In the case of living with Asperger's Syndrome, I feel that whichever stage of our life we are at chronologically, the more we are present with each moment as it unfolds allows us to make the most of our lives in relation to the strengths and qualities that the condition may present, while opening up to some of the more difficult aspects, including depression. I look forward to continuing working with Newcastle University on this eye-opening and potentially important project as it unfolds.

I am due to fly out to Tanzania for my Kilimanjaro challenge in aid of the Daisy Chain project, supporting families affected by autism, on September 29th 2013. Donations can still be made at my sponsorship page at 

Elsewhere,at Autism Works we would like to pay our respects to those who tragically lost their lives during the 9/11 attacks as well as their families twelve years on.

Friday 6 September 2013

Growing a Social Enterprise, Colour Coding and Monsters

With it being the holiday season, August tends to be rather a quiet month in many respects, hence the lack of activity here on Adventures with Autism Works. As some may have seen in blogging activity elsewhere on the Jessica Kingsley Publishers blog, my personal emphasis throughout the summer has been on continuing mindfulness practice as well with training for my upcoming trek to Kilimanjaro, which is now less than a month away. The arrival of September though has already brought some interesting experiences and developments.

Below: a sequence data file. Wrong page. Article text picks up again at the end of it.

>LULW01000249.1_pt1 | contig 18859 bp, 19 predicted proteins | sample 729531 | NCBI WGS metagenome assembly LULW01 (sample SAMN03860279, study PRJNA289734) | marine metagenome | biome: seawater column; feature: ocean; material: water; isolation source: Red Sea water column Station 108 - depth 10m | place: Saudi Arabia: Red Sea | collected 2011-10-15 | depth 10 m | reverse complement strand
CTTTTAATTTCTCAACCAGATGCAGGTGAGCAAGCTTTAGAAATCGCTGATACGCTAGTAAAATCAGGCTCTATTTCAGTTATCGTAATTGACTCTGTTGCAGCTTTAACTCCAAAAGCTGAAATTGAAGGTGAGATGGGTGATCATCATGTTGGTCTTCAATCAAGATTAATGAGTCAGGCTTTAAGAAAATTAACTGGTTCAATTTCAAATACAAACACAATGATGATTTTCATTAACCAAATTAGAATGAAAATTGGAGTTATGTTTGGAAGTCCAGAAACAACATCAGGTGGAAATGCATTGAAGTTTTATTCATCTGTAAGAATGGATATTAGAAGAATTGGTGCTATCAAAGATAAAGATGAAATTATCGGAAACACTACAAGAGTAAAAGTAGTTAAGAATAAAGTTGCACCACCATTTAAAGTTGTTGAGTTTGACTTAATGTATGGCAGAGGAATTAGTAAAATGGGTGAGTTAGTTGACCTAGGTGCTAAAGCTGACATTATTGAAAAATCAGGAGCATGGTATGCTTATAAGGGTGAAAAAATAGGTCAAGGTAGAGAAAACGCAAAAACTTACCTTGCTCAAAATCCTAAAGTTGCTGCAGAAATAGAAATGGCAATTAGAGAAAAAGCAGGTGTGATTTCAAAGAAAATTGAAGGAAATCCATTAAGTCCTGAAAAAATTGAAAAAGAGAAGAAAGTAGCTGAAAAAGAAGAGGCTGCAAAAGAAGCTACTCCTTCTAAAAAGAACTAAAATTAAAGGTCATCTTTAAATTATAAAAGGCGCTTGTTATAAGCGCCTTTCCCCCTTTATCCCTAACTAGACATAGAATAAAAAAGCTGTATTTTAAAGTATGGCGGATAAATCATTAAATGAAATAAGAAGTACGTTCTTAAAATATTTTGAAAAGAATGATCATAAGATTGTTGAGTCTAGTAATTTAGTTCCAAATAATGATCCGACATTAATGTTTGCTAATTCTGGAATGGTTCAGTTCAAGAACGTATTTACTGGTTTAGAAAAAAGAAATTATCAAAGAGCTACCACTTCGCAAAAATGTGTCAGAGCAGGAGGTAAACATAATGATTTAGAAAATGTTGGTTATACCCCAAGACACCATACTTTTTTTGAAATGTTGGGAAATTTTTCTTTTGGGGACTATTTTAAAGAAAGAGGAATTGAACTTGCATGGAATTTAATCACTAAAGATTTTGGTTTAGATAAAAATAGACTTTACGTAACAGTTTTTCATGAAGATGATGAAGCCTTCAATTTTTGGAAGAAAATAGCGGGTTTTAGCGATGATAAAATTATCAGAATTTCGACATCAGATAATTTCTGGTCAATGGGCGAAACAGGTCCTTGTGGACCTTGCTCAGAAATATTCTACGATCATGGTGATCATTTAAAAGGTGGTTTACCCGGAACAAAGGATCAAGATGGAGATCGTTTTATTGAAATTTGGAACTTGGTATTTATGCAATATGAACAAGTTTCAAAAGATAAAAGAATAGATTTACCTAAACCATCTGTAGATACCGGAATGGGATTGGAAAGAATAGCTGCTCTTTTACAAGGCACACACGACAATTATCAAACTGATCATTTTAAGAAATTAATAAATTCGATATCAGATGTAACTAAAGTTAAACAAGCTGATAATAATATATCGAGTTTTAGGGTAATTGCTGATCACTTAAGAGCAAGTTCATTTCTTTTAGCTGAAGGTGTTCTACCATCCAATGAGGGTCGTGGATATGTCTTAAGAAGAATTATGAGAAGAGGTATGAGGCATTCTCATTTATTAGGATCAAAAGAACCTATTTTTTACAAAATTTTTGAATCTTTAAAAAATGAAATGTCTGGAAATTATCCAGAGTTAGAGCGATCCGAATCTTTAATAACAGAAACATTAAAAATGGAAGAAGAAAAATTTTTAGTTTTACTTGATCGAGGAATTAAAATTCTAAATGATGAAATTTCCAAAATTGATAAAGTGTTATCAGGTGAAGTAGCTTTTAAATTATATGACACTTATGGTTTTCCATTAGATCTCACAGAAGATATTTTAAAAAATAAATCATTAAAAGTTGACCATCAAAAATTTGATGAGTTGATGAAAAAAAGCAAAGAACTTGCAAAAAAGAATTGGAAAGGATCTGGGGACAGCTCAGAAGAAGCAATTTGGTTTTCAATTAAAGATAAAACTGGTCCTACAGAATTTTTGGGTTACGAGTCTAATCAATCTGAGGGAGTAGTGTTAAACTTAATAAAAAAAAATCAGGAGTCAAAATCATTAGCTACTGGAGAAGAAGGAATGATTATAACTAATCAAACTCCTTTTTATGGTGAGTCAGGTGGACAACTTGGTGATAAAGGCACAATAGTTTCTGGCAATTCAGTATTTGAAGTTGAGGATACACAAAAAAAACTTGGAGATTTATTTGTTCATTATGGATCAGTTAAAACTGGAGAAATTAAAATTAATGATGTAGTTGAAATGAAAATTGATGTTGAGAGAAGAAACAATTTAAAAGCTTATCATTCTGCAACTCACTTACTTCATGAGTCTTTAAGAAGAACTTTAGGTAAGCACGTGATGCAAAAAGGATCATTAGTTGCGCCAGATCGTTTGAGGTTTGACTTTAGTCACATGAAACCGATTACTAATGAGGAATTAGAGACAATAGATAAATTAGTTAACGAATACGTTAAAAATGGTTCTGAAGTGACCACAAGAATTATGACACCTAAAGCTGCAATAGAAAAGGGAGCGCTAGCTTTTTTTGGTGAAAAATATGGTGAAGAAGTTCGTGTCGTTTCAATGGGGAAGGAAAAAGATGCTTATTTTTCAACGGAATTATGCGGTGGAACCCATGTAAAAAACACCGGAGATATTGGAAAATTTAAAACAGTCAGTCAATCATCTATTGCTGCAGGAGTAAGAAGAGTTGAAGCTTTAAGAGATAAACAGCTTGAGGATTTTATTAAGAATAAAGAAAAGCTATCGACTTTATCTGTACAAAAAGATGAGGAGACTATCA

This week, I have been across to Merseyside to give some training on mindfulness practice and Asperger's Syndrome to Wirral Autistic Society, an organisation similar in some ways to ESPA, who provide educational and residential services to adults on the autistic spectrum, including Asperger's Syndrome. It had felt like quite some time since I did my last talk, so I had wondered if I may come across as 'rusty', but largely thanks to a very understanding audience, I managed to find flow through the talk given in two parts, the first being around the relationship between Asperger's Syndrome and the effects of mindfulness, and then in the second, some simple mindfulness practice exercises.

Later in the day, I also got to hear Dean Beadle speak about his experiences of Asperger's Syndrome, which was highly entertaining, so much for any stereotypes that suggest people on the autistic spectrum don't have a sense of humour. Being ten years younger than myself, an advantage that Dean has is that he is closer to his childhood, including his school experiences than I am now. Despite the hardships he went through during these years, what I was so impressed with about Dean's speech was how he was able to recall it with such humour, as well as without laying blame to anyone from his past, even professionals who unofficially diagnosed him as a monster! Feedback from  the audience though suggests that that 'monster' has evolved into an inspiration!